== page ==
The studios didn't invent Rotten Tomatoes, and most of them don't like it. But the system is broken. Audiences are dumber. Normal people don't go through reviews like they used to. Rotten Tomatoes is something the studios can game. So they do.
Once upon a time, Gene Siskel and Roger Ebert turned the no-budget documentary Hoop Dreams into a phenomenon using only their thumbs. But critical power like that has been replaced by the collective voice of the masses.
With a changing culture and changing technology, it's hard to see cinema slipping back into the prominence it once held. I think we could feel it coming on when they started calling films “content” — but that's what happens when you let tech people take over your industry...
For me, I was more confident before. When we were making ‘Bottle Rocket,' I felt like I really knew what I wanted it to be. And it helped that I had a partner, I had Owen Wilson, we'd written it together, the two of us were a team, so that goes a long way in that situation.
I would like to say that I consider all of my films to be very politically engaged.
I never narrowed it down to a totalitarian system, the way, for example, the artist dissident would. Because I realize that civilization does allow for the creation or existence of something as sick as Fascism or Stalinism, then the entire civilization itself is very ill, something is wrong. I always wanted to penetrate the core of this problem. Not to just concentrate on the very surface of political activity.
I have a feeling that Truffaut and Godard, a lot of European filmmakers… whether it's the system they are working under or… their movies are texturally inferior somehow, there's something missing in them, just in terms of a visceral approach to a movie. And I can't figure out whether it's [that], or whether they haven't the technicians, or what. But there is a distance from the screen to the audience.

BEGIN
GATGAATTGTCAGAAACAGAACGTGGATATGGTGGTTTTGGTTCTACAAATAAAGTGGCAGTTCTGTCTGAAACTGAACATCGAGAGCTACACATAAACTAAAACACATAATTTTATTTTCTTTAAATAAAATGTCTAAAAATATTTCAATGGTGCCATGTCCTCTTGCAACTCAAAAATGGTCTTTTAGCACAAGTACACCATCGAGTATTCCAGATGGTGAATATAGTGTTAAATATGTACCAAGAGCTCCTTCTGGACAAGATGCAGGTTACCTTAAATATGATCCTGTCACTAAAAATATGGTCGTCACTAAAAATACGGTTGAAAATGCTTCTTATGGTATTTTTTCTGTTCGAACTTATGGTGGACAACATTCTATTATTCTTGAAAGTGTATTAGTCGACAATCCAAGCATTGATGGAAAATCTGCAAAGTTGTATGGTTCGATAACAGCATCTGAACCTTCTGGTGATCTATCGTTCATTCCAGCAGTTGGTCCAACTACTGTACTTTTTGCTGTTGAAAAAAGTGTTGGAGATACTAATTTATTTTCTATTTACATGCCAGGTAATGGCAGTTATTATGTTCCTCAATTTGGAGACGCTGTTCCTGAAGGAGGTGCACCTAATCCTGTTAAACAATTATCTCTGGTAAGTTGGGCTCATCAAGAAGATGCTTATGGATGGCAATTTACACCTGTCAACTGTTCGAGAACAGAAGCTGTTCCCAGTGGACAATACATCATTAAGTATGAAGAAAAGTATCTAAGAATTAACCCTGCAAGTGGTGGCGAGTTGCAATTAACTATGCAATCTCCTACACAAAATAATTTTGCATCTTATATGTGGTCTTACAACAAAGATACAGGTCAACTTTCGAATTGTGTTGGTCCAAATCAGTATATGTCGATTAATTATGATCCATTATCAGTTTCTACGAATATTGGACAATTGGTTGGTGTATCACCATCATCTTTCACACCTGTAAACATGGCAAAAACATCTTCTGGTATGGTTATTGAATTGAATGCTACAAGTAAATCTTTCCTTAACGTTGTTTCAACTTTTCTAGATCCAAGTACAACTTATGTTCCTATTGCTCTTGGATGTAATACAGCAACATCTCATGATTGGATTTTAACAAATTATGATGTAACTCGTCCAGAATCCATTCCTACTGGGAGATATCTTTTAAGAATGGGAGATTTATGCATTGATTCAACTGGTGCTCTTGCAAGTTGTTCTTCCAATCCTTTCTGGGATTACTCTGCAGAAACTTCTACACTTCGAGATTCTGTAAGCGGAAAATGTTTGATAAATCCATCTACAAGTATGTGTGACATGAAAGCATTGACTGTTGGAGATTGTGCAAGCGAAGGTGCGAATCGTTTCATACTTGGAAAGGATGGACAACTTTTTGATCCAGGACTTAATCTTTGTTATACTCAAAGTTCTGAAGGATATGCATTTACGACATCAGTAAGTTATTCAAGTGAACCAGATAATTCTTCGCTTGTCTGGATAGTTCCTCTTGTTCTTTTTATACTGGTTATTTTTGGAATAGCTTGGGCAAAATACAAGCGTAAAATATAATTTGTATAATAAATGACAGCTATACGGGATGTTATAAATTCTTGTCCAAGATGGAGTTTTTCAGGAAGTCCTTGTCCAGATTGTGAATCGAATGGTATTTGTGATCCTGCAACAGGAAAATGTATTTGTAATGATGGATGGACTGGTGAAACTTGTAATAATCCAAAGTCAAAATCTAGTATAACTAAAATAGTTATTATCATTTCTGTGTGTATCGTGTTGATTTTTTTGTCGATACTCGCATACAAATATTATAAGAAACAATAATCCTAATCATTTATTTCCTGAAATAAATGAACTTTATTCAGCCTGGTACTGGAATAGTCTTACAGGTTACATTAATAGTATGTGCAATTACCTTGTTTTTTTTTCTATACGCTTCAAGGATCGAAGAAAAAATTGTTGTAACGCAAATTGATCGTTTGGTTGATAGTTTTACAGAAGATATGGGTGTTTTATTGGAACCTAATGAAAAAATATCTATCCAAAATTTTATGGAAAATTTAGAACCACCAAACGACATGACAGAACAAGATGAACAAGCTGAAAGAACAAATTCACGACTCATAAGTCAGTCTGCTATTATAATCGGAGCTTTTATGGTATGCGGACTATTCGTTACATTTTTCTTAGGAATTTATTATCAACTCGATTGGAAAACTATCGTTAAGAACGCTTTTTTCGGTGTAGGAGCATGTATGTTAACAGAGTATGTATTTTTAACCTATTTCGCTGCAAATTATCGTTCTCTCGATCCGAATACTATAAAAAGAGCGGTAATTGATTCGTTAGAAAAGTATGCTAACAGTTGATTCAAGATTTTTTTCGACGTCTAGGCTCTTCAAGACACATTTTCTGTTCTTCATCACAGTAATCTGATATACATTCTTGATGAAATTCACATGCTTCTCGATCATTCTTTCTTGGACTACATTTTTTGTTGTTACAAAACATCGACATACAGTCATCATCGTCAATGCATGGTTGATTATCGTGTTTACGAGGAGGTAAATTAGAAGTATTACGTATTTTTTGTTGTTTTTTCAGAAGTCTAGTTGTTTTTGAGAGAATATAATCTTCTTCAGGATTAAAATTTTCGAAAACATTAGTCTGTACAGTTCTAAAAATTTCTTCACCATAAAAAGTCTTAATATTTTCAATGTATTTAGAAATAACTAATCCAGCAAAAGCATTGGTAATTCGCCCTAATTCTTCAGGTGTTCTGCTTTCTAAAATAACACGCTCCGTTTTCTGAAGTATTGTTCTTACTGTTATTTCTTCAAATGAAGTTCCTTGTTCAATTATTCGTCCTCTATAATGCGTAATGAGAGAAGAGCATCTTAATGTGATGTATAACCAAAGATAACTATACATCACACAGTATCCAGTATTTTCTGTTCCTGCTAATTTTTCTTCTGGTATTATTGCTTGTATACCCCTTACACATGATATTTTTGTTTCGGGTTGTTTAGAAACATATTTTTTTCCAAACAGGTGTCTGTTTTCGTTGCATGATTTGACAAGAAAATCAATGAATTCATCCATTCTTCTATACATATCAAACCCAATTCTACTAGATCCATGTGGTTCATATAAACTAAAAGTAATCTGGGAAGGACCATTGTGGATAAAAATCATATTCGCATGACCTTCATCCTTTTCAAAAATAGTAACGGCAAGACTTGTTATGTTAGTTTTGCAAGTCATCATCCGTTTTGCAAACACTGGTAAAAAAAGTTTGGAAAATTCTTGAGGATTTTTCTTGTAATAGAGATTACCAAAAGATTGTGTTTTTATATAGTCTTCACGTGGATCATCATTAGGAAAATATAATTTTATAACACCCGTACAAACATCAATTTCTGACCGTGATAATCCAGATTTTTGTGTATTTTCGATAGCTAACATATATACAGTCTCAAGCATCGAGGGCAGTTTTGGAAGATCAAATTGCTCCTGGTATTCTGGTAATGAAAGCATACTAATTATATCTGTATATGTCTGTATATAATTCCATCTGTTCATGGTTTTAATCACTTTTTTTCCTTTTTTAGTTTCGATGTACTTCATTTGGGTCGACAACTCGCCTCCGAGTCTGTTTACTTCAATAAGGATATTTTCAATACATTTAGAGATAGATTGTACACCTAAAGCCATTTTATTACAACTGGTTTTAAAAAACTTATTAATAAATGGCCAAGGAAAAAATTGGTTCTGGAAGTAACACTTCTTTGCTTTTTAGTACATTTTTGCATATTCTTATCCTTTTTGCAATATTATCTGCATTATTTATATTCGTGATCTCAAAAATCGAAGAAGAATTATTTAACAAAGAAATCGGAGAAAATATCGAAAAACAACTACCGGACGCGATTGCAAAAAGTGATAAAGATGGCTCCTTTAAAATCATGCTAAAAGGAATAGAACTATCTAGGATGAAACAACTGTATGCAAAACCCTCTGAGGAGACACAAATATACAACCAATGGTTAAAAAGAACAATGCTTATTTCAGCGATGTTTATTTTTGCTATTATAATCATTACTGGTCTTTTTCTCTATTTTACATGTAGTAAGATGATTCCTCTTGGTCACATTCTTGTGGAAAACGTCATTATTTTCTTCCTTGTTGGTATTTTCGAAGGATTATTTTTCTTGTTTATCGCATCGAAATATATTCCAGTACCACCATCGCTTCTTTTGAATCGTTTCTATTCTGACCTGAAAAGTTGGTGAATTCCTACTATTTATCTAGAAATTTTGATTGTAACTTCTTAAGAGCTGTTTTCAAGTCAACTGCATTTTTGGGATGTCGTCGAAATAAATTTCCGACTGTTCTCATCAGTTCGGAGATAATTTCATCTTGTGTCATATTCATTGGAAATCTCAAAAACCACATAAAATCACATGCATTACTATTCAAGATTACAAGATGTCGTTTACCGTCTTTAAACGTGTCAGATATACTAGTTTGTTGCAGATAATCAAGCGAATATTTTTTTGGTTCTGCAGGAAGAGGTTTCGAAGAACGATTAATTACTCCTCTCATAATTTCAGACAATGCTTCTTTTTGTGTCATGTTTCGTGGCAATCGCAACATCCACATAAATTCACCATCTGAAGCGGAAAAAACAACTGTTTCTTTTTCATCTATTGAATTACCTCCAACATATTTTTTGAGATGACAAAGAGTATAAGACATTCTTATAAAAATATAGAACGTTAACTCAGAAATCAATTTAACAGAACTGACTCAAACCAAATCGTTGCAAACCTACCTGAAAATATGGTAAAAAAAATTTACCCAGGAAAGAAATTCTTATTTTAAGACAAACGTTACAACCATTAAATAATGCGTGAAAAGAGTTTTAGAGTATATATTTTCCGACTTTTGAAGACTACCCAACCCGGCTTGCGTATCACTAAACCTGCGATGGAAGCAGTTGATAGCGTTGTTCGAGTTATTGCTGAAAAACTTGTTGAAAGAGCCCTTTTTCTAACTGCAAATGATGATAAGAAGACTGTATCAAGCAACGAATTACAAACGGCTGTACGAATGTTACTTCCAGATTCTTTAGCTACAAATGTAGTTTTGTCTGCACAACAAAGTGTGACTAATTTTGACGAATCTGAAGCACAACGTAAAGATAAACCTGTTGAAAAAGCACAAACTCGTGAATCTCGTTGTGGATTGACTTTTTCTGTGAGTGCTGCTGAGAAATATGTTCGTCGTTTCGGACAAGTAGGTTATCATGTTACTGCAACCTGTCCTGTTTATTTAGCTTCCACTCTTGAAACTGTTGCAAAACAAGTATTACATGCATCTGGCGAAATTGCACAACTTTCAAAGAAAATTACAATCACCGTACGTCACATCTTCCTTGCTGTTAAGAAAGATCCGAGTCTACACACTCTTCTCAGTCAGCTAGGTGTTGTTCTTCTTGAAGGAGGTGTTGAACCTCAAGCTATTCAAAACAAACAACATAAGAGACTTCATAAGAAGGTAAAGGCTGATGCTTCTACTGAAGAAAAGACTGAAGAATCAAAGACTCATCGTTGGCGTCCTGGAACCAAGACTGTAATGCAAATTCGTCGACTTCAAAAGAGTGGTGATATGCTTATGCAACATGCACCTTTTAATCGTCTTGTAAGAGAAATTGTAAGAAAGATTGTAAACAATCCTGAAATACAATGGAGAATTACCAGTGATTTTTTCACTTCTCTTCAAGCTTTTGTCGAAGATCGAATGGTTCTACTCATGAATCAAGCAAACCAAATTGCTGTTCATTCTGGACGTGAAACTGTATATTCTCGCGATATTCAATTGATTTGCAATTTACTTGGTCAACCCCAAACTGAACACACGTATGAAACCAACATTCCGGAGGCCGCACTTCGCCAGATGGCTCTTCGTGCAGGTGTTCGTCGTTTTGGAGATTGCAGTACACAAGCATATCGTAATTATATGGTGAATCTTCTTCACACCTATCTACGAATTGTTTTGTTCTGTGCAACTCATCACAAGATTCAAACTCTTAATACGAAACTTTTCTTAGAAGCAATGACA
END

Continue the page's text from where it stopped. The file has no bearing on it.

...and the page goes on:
A lot of people are really wanting to call this ‘Martin Scorsese's Western'. With Natives and Westerns, we are so dehumanized that it just kind of feels like we're part of the landscape – instead of humans that are telling a story.
If you're going to start reading reviews then you've got to read the bad ones, you can't just go show me the good ones. It's absurd to do that. When I started looking at reviews for “Birth,” of course some were scathing, people loathed it. It was a nasty, nasty response. You can't pretend that that doesn't affect you, it does. It takes chunks out of you on some level. I realized soon after that it's important not to confuse something that is good with something that is well-received. They are not the same thing and equally something bad. When I kind of understood that, then the process for me became much easier and I could remove myself from caring about it. You're kind of sensitive to criticism, but you're also sensitive to praise so you have to kind of push that away and get on with what you're going to do next. So I think I was very committed to continue on the path I was going. I wanted to keep going on that road. I lost more and more people along the way, in other words I had a smaller audience along the way then so be it. As long as there was someone out there prepared to let me make films the way I felt like I wanted to make them, then I would carry on doing that, with an ever-dwindling audience perhaps.
For [Arab] conservatives, women's freedom is permissible so long as it does not diminish the stature of the man and challenge religious family values.
I will never see any Star Wars films, because I resent that I know so much about them and the characters. Why is all that in my head when I've never actually seen one, you know? Why do I know about R2-D2 and Darth Vader and all these things when I've never even seen any Star Wars film? I've never seen Gone with the Wind and I never will, just because I feel like it's forced on me and it's some kind of corny thing.
Finally, it's happening. This has been coming my whole life… I felt like I was seeing myself. I felt seen. I think a lot of Kens will feel seen when they see this. Gotta do it for the Kens. Nobody plays with the Kens.
We don't have a lot of neon in Scandinavia, unfortunately. But I've always been attracted to, I guess, the bisexuality of neon and because it's like a collision between analog and digital, and yet it has this heightened sense of flair. So it looks artificial, but it's actually an almost analog sensibility and it just naturally, I guess, attracted my senses. There is something very interesting about using a lighting texture to define what you do, especially with moving images.
The ideal audience for "Barbie" is not young women who happily grew up playing with Barbies but a later vengeful generation that resents the toy's suggestion of outdated femininity. Barbie opens with a riff on 2001: A Space Odyssey where sullen little girls smash old-fashioned baby dolls (i.e., the idea of motherhood). Non-maternal Barbie (Robbie) towers over these fitful tykes, shadowing them like Kubrick's black slab and inspiring violent resistance. Doll babies are tossed in the air, then fall into Barbieland, because the idea of women's liberation has been weaponized.